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that fooled their browser into acceptingDefendant’s cookies despite their filter settings. Id. at ¶¶ 29–50.Second, Plaintiffs contend that Defendant retooled Adobe Flash Local Stored Objects(“Flash cookies”) to behave as traditional browser cookies knowing that Plaintiffs’ browsersoftware would not recognize them as “cookies” and thus not preclude them from being placedon Plaintiffs’ computers. Id. at ¶¶ 51–74. And finally, Plaintiffs assert that Defendant both usedthe information it gathered for its own benefit and also shared that information with third partiesdespite the terms of its Privacy Notice. Id. at ¶¶ 75–79.As a result of these alleged wrongs, Plaintiffs’ allege two categories of injury: “(i)misappropriation of Plaintiffs’ and Class Members confidential personal information and[personally identifiable information] in which they have economic and property interests and (ii)damage to and consumption of their Computer Assets.” Opposition (Dkt. # 52) at 16
Case 2:11-cv-00366-RSL Document 58 Filed 12/01/11 Page 2 of 13
 
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ORDER GRANTING DEFENDANT’S MOTION TO DISMISS - 3
(summarizing the alleged harms). Plaintiffs contend that these injuries led to “economic harms,”including “lack of proper value-for-value exchanges, undisclosed opportunity costs, devaluationof personal information, [and] loss of the economic value of the information as an asset.” Id. at15. They also contend that the alleged damage to and consumption of the computer resources,i.e., that the transfer of cookies required computer resources, diminished the performance andvalue of their computer resources. Id.In light of these allegations, Plaintiffs seek relief on behalf of themselves and a proposedclass under the Computer Fraud and Abuse Act (“CFAA”), 18 U.S.C. § 1030, and Washington’sConsumer Protection Act (“CPA”). They also assert claims for common law trespass to chattelsand unjust enrichment.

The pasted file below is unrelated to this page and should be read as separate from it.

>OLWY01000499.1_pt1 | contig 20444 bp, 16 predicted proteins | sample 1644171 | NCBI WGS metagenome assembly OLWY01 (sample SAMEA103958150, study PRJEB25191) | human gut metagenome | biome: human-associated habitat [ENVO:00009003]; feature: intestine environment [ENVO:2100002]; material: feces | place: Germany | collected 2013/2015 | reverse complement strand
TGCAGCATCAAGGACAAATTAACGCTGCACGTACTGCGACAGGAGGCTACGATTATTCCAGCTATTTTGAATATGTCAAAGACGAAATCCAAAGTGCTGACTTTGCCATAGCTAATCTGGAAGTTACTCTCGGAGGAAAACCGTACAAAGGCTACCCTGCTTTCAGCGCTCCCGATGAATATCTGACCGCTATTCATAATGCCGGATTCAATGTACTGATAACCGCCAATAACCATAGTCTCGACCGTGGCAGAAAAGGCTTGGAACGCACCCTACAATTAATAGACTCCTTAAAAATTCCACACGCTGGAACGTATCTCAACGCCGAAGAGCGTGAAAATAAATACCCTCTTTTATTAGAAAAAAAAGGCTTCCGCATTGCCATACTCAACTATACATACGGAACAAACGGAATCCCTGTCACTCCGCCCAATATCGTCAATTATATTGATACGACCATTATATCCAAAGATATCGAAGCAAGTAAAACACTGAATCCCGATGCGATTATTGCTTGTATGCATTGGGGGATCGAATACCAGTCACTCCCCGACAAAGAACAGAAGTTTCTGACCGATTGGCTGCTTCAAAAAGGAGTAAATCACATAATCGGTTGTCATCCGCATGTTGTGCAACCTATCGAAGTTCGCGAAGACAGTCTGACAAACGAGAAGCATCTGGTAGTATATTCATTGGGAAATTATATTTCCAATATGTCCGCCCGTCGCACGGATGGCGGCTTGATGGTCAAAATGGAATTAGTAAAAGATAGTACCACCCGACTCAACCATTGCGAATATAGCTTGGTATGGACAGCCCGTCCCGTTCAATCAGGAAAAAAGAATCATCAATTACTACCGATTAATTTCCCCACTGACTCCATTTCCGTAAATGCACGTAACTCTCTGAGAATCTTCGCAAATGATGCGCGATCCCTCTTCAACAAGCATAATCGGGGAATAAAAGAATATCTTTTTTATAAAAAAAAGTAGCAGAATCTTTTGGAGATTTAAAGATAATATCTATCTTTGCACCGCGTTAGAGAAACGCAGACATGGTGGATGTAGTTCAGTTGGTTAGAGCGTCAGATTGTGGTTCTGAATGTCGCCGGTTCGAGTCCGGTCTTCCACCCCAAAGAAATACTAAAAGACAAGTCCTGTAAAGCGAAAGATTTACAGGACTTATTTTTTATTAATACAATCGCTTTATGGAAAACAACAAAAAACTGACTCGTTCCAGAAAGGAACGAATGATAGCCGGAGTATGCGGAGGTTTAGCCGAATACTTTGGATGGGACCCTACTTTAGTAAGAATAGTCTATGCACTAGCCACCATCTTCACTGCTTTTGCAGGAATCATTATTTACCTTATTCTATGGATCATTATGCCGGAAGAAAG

II. DISCUSSION
Defendant raises two broad arguments as for why Plaintiffs’ complaint (Dkt. # 45) shouldbe dismissed. First, it contends that Plaintiffs have failed to allege any injury-in-fact, and thuslack Article III standing. Fed. R. Civ. Pro. 12(b)(1). Second, it argues that Plaintiffs have failedto allege sufficient facts to support any of their four claimed bases for relief. Fed. R. Civ. Pro.12(b)(6). The Court addresses the effect of Defendant’s arguments on a claim-by-claim basis.
A.Governing Principles1.Article III Standing
“[T]o satisfy Article III’s standing requirements, a plaintiff must show (1) it has sufferedan “injury in fact” that is (a) concrete and particularized and (b) actual or imminent, notconjectural or hypothetical; (2) the injury is fairly traceable to the challenged action of thedefendant; and (3) it is likely, as opposed to merely speculative, that the injury will be redressedby a favorable decision.” Friends of the Earth, Inc. v. Laidlaw Envtl. Servs (TOC), Inc., 528U.S. 167, 180–81 (2000).
2. 12(b)(6) Dismissal Standard
“To survive a motion to dismiss, a complaint must contain sufficient factual matter,
Case 2:11-cv-00366-RSL Document 58 Filed 12/01/11 Page 3 of 13